I have listed all the Subbuteo accessories I have collected over the years, in numerical order. I have included a small comment after each one.
C100 Subbuteo OO Scale Team
Go back a page, and click on the other button!
C101 Floodlighting Pylons
I had two pylons which I used to place in opposite corners. They looked far too big, and the batteries did not seem to last very long. I left one battery in permanently and it leaked. The floodlight was thrown away.
C104 Photographers, trainer and manager
The photographers were the best figures in this little pack, although they have 1960s style equipment. They look dated now. The manager was stood with his hands in his pockets, and was in the same mould as a Matt Busby or a Bill Shankley.
C107 Referee and Linesmen
Why on Earth did these figures have player style bases? Did anyone actually play the role of the referee or linesmen in their games? Did you get in the way of the players, while they were actually playing the game?
C108 Plastic Fence Surround
This was an excellent idea in theory, but by the time you had created a fence all around the pitch, you'd lost half an hour's playing time. As my pitch had once been on a piece of board and had been stitched to hide the frayed edges, I ended up with gaps in the fence.
C109 Playing Pitch
As stated in C108, when I first got my pitch it was on a piece of board. My Dad told me I could either have my Subbuteo pitch on a board, or a model railway layout. I chose the railway, and the pitch was removed from its board. The pitch was then used on carpets for many years, but was only ever ironed once. It has been given an ironing for the Westwood Falcon League, however!
C110 TV Tower
My favourite accessory, and probably most people's. Whatever I put out, the TV Tower and a scoreboard were musts. I loved the commentator, wrapped up against the cold weather, talking into a hand held mike. Why was he watching his monitor, instead of the game though?
C111 Half Time Scoreboard
Watch any TV replay of a 1960s match, and you'll see the curious half time scoreboard. It fitted halfway along a touchline, and provided you knew which codes the other matches had, you could find out the half time scores. This little number fitted in with C108, but was more for show than use.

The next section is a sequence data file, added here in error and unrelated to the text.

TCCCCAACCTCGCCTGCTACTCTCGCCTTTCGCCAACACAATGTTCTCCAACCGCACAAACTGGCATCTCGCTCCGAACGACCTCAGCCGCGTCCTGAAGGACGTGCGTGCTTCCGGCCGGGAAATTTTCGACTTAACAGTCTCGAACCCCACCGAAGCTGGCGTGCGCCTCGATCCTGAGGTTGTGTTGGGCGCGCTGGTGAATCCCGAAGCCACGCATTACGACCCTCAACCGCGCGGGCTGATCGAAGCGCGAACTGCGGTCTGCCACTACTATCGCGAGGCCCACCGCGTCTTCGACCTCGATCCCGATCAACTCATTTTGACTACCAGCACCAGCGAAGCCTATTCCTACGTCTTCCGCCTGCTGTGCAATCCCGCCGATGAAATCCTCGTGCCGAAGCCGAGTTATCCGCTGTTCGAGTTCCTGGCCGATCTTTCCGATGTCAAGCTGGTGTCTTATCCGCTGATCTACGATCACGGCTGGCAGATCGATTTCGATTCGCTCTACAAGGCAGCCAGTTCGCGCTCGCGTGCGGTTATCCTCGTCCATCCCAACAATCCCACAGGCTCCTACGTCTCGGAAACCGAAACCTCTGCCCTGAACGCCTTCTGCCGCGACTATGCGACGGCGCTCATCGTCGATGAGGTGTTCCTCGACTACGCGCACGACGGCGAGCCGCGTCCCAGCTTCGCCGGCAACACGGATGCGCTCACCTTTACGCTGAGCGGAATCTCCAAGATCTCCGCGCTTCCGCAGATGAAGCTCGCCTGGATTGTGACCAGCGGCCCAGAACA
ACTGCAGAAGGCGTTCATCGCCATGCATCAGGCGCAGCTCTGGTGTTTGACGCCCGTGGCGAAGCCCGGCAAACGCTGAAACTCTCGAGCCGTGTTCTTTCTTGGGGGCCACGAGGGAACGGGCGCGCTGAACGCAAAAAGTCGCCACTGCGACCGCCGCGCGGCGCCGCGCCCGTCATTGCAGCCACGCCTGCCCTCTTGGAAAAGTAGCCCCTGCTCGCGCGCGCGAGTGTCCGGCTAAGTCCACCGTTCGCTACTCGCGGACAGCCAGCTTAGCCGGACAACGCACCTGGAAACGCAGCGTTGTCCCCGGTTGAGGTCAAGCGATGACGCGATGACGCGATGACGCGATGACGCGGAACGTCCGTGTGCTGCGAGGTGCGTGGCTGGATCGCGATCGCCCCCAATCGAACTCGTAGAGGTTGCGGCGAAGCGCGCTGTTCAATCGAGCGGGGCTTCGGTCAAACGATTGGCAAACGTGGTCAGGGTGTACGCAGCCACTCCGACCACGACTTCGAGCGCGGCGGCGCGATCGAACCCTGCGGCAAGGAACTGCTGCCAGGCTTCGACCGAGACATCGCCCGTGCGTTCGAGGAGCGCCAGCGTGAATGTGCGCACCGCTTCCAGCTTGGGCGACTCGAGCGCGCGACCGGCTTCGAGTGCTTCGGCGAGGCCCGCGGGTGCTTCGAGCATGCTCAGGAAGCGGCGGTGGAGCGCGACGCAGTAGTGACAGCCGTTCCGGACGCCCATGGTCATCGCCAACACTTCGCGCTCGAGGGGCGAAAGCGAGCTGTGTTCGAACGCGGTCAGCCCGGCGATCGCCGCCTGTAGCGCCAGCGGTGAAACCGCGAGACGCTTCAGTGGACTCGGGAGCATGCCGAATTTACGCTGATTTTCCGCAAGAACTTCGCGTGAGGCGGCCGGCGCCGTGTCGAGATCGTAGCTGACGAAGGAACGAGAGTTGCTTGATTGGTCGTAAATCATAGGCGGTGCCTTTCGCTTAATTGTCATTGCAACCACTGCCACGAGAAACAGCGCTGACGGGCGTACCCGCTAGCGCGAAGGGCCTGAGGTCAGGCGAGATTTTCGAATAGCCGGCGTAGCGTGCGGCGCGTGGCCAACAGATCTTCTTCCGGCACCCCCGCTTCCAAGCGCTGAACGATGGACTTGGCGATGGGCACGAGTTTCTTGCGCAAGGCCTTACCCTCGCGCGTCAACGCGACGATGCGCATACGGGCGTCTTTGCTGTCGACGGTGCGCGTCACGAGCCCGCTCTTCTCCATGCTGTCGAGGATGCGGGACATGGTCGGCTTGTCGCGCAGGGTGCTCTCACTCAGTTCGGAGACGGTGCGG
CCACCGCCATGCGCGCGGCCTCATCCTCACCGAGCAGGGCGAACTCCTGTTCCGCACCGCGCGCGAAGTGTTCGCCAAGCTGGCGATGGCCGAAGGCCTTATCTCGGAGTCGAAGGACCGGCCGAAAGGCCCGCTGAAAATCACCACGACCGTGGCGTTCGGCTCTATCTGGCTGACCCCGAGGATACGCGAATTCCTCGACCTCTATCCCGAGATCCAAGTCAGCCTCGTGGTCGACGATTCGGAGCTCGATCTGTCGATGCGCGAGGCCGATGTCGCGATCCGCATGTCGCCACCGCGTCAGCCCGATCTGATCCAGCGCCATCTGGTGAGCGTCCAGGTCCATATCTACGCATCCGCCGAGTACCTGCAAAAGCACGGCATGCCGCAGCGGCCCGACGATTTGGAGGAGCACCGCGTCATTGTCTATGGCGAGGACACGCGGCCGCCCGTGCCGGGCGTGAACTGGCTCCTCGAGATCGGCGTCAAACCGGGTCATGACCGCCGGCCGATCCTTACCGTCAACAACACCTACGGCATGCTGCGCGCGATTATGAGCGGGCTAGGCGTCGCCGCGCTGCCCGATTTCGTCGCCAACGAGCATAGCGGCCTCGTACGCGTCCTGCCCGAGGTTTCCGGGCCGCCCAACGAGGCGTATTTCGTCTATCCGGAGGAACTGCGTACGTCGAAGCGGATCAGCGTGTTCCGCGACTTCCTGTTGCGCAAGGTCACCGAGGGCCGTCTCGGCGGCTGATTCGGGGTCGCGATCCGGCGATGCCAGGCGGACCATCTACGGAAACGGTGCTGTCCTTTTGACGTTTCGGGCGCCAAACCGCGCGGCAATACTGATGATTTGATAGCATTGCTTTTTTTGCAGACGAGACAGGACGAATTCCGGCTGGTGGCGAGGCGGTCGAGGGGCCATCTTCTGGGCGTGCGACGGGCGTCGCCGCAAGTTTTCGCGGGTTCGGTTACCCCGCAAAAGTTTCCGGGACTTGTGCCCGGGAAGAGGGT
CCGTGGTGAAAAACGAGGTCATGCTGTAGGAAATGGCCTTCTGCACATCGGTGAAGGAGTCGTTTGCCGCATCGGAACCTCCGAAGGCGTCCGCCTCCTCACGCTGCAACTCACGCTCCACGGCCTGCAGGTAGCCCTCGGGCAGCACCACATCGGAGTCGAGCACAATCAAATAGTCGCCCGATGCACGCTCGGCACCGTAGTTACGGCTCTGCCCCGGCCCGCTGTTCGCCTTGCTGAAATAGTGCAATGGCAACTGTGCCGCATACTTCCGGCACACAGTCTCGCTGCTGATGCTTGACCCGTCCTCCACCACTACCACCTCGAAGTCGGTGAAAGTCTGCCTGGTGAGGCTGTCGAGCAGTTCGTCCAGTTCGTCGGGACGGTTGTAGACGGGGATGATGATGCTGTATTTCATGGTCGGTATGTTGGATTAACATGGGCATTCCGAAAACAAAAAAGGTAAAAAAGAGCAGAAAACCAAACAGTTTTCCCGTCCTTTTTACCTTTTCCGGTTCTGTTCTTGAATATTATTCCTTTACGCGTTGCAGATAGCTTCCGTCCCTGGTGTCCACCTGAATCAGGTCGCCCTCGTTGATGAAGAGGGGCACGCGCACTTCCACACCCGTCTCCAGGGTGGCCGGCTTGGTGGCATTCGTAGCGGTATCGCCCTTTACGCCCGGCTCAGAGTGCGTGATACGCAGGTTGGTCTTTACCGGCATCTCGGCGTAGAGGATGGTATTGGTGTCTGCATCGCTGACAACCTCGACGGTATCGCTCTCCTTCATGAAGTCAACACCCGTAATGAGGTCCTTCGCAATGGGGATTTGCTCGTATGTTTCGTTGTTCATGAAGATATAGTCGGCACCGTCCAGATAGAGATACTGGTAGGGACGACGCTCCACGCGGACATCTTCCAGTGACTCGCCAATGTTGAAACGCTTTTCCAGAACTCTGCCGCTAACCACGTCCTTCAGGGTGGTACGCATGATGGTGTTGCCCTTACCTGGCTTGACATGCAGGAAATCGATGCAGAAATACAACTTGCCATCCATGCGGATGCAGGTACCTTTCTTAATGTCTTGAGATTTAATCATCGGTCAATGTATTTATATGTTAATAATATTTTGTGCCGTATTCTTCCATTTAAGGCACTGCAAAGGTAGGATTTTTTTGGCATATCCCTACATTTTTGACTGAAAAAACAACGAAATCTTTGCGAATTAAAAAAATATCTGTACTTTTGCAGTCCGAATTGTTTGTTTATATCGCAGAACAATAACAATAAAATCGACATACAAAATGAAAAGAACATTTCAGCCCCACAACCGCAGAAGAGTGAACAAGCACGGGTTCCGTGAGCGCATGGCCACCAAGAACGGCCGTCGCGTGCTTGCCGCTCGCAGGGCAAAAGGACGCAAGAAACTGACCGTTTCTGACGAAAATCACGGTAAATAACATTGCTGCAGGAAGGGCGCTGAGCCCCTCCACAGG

C113 Ambulancemen and Police Set
Another nice little set, but one thing intrigues me: The stretcher already has a patient in it. If your striker gets injured, and needs the stretcher, do St John's tell the bloke under the blanket to get out, as they need the stretcher now?
C114 Mascot and Bench Set
A rather hard looking bench with another manager and the subs sat on it. Also featuring that England mascot bloke with the Union Jack shirt who followed England everywhere.
C115 Match Score Recorder
Otherwise known as the scoreboard. I used to play with this for hours, and it was also useful for putting all the team names in a hat and doing F A Cup draws with the card team names.
C116 Subbuteo Handbook
A useful little book giving you the rules, how to set up leagues, places to record scores, Brian Clough's hat size, why Stan Bowles didn't turn up for training and numerous other items. Of course some of these may be made up....
C117 Six triangular Lineside Flags
My flags were triangular, but most others I ever saw were rectangular in shape. Most people I know knealt on at least one of their flags and crushed them. I didn't, I was careful.
C118 European Cup
No, not a OO scale cup, but a replica about four inches high, in solid silver plastic. Very nice.
C126 Training Kit C - Dribbling Posts and Passing Tee
Some little obstacles to dribble round and a plastic circle with a hole in it, and a tracksuited bloke who got broken. Not my best purchase by any means. I could have trained just the same with the items I already had.
C127 3 Continental Balls